What are the Main Differences and Similarities Between PCI DSS and HIPAA?
We get asked frequently about how being compliant with the PCI Data Security Standard can assist with achieving compliance with other regulations, standards and guidelines. Today we are looking at the similarities and differences between PCI DSS and HIPAA, and where achieving PCI compliance can significantly assist your HIPAA strategy.
Similarities Between PCI DSS and HIPAA
The PCI DSS (Payment Card Industry Data Security Standard) and HIPAA (Health Insurance Portability and Accountability Act) are both regulations that aim to protect sensitive information from threats and misuse. However, they have some key differences in terms of their scope and requirements, but first let’s look at where they are similar.
One of the main similarities between PCI DSS and HIPAA is that they both require organizations to implement security controls to protect sensitive information. The PCI DSS has a set of 12 principles which act as guiding standards for organizations. The HIPAA Privacy Rule, or Standards for Privacy of Individually Identifiable Health Information, establishes national standards for the protection of certain health information. Additionally, the Security Rule establishes a national set of security standards for protecting specific health information that is held or transferred in electronic form.
Both standards have specific requirements for encryption, access controls, and regular security assessments.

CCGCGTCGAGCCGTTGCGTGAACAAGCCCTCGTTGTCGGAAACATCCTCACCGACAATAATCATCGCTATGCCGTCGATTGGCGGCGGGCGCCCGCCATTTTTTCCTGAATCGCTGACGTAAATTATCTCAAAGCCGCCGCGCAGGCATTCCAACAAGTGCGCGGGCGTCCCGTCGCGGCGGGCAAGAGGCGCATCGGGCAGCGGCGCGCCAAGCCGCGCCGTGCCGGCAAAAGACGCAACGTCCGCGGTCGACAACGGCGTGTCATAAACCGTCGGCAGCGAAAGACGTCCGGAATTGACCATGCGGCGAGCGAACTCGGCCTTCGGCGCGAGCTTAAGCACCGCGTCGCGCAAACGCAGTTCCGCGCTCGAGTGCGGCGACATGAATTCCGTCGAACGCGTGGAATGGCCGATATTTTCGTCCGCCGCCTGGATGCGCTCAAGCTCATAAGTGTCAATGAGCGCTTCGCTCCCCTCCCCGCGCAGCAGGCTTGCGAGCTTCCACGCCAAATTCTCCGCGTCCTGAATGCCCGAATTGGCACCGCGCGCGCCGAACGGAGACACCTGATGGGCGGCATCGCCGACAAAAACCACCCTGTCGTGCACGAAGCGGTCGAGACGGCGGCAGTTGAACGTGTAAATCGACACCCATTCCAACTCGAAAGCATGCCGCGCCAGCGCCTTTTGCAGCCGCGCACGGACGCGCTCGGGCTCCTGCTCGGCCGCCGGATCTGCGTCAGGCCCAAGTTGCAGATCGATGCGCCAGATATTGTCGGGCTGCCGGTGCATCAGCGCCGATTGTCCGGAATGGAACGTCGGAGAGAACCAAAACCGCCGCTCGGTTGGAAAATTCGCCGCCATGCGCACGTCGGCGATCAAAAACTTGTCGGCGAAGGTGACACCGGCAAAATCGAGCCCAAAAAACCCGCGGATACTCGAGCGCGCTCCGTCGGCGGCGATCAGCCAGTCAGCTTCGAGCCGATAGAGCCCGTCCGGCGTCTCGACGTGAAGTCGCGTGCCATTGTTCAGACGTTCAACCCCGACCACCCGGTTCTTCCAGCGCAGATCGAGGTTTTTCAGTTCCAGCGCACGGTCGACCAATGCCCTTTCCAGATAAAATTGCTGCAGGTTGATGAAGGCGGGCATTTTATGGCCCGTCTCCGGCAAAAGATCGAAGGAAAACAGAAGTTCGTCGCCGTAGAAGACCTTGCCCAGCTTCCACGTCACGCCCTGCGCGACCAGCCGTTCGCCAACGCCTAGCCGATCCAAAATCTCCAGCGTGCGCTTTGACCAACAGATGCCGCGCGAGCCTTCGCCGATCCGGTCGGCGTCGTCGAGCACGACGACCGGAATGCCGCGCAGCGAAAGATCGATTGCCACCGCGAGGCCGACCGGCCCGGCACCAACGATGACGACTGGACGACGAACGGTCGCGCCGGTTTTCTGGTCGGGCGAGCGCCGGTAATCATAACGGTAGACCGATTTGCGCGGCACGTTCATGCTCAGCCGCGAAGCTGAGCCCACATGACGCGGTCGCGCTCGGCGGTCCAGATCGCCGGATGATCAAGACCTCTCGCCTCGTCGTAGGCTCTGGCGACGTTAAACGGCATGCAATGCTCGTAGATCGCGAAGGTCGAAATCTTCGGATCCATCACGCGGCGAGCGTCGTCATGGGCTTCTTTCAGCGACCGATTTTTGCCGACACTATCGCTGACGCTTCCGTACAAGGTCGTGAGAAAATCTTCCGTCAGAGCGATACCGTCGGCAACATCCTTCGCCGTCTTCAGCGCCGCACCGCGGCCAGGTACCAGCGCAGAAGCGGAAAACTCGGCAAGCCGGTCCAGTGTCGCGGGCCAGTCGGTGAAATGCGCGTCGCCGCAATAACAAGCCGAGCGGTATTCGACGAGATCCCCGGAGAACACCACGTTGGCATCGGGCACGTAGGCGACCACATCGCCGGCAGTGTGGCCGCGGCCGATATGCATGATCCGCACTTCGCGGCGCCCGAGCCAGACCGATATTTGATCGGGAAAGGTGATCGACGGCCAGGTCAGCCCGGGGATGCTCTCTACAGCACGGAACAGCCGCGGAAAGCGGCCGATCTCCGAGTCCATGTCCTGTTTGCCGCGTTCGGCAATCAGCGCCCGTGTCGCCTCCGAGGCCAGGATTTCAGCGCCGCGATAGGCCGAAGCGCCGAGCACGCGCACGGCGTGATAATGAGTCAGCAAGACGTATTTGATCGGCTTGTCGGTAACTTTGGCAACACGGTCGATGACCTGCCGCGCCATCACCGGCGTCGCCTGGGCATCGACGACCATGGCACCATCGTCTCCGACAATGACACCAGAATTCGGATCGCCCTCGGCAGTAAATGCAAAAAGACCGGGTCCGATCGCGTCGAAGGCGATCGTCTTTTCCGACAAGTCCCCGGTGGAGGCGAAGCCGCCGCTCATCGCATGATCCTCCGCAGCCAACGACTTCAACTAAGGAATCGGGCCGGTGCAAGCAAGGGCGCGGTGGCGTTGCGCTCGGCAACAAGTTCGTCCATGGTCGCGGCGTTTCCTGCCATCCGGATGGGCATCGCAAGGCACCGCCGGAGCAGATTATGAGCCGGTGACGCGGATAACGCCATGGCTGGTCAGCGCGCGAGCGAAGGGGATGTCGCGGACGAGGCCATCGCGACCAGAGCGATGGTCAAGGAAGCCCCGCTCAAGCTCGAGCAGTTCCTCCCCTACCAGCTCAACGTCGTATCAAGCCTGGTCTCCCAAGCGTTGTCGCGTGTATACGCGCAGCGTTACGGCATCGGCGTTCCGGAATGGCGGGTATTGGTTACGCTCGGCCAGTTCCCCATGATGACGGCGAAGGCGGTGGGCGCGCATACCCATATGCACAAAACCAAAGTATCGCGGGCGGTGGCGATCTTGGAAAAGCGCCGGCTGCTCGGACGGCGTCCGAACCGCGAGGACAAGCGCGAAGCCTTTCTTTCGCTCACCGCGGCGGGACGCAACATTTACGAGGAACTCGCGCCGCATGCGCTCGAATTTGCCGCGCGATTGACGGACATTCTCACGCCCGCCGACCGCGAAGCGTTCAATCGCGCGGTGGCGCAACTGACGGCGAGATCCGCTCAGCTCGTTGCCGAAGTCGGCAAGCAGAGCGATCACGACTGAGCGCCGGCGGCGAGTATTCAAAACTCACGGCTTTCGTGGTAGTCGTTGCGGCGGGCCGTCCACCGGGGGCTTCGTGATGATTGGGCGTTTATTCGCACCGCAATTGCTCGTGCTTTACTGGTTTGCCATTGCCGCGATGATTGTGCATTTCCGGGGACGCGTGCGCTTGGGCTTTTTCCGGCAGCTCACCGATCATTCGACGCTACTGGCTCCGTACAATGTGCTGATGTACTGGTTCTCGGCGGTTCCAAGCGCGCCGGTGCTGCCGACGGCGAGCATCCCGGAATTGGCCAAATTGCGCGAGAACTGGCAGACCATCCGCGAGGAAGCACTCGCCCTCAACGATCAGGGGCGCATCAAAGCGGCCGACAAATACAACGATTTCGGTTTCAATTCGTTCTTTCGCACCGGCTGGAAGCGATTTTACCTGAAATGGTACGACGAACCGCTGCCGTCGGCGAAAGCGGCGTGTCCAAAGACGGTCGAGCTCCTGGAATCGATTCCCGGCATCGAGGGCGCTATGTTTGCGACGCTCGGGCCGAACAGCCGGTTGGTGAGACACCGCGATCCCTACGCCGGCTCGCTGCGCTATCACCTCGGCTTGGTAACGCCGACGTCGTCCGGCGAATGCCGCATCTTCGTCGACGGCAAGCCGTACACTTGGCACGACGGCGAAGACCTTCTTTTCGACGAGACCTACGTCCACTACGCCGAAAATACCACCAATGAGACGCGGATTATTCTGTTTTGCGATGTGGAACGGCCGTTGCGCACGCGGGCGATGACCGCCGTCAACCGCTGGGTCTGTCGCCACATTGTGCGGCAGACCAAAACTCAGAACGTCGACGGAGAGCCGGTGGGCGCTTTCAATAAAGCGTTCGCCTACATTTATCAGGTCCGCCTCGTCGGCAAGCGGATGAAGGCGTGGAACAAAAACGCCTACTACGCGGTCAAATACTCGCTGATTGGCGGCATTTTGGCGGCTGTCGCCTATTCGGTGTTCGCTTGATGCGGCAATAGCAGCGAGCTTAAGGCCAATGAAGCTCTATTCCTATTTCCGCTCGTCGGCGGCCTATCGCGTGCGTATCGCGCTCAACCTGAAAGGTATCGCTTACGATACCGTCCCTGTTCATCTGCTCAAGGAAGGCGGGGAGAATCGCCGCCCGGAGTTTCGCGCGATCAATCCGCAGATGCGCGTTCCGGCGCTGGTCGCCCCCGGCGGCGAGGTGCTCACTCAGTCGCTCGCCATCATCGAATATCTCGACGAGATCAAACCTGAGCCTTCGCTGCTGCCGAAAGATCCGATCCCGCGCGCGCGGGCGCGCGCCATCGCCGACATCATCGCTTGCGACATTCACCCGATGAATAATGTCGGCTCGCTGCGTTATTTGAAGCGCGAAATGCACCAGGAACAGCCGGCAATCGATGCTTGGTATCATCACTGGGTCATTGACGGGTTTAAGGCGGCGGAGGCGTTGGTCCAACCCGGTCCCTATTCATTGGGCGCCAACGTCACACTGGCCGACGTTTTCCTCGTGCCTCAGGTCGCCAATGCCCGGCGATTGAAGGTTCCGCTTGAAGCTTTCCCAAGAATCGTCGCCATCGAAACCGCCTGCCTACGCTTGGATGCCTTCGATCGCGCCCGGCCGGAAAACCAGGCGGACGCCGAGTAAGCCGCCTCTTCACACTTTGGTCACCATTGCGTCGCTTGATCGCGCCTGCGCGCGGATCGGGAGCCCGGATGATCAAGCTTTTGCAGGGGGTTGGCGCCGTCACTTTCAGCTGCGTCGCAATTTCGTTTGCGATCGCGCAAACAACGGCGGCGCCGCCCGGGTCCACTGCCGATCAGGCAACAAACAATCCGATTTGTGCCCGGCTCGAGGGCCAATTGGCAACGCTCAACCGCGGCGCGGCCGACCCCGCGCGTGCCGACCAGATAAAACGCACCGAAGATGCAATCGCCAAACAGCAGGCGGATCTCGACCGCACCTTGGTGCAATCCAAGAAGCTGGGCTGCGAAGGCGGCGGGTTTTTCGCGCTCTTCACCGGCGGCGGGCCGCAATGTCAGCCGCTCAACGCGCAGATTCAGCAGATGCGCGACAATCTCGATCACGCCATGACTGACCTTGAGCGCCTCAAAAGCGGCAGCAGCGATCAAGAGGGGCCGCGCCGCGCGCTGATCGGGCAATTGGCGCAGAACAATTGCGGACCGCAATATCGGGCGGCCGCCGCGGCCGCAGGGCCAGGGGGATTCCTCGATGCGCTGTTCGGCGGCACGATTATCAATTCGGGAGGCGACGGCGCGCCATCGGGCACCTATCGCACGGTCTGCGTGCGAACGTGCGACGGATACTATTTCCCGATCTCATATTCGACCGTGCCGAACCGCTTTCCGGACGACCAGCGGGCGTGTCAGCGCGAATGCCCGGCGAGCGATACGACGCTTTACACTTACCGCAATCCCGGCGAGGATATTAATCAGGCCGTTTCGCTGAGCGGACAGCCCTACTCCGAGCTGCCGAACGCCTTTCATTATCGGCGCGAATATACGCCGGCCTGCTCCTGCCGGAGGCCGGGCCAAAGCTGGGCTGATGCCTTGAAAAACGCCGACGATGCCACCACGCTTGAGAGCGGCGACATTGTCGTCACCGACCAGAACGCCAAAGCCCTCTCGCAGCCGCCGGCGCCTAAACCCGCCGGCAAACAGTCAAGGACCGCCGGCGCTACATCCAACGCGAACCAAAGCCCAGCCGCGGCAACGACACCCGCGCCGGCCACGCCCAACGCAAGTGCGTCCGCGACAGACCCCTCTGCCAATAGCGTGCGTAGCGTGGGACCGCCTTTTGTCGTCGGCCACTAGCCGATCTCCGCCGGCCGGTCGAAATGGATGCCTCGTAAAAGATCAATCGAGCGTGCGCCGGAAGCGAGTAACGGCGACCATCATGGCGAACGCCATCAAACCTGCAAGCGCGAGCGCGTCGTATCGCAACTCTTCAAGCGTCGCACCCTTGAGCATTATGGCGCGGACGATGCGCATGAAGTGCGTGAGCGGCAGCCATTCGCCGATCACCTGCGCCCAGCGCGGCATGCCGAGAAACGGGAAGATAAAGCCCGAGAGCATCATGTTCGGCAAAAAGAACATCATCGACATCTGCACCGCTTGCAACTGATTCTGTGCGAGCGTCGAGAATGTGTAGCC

Both also have a compliance certification process that organizations must go through to demonstrate their adherence to the standard.
Key Differences Between PCI DSS and HIPAA
So they have similar objectives, criteria and certification processes but how do they differ?
A key difference between the two regulations is the scope of the sensitive information they protect. PCI DSS applies specifically to credit card data, while HIPAA applies to all personal health information (PHI). This means that an organization that handles credit card data but does not handle PHI would only need to be compliant with PCI DSS, whereas an organization that handles PHI would need to comply with both HIPAA and PCI DSS.
Another difference between the two standards is the types of organizations that are subject to them. PCI DSS applies to any organization that accepts credit card payments, regardless of their size or industry. On the other hand, HIPAA applies only to healthcare providers, health plans, and healthcare clearinghouses.
HIPAA also has specific requirements for breach notification, which is not present in PCI DSS. Under HIPAA, organizations must notify affected individuals and the Department of Health and Human Services (HHS) of a breach of PHI. PCI DSS does not have similar requirements, but credit card companies may impose penalties on merchants who suffer a data breach.
In terms of compliance, PCI DSS has a certification process that is performed by a Qualified Security Assessor (QSA), while HIPAA has a certification process that is performed by the Office for Civil Rights (OCR) under the Department of Health and Human Services.
In conclusion, compliance with PCI DSS and HIPAA is essential for organizations handling sensitive information be that health-specific or credit card details. If you’re unsure about your compliance status with HIPAA or need help navigating the requirements, we recommend seeking the help of a professional HIPAA consultant. They can help you understand the regulations, assess your current security controls, and develop a plan to achieve and maintain compliance.
Not sure on your PCI compliance strategy? Don’t wait, take action today and speak to us at PCI Pal to ensure the payment security of your business and customers.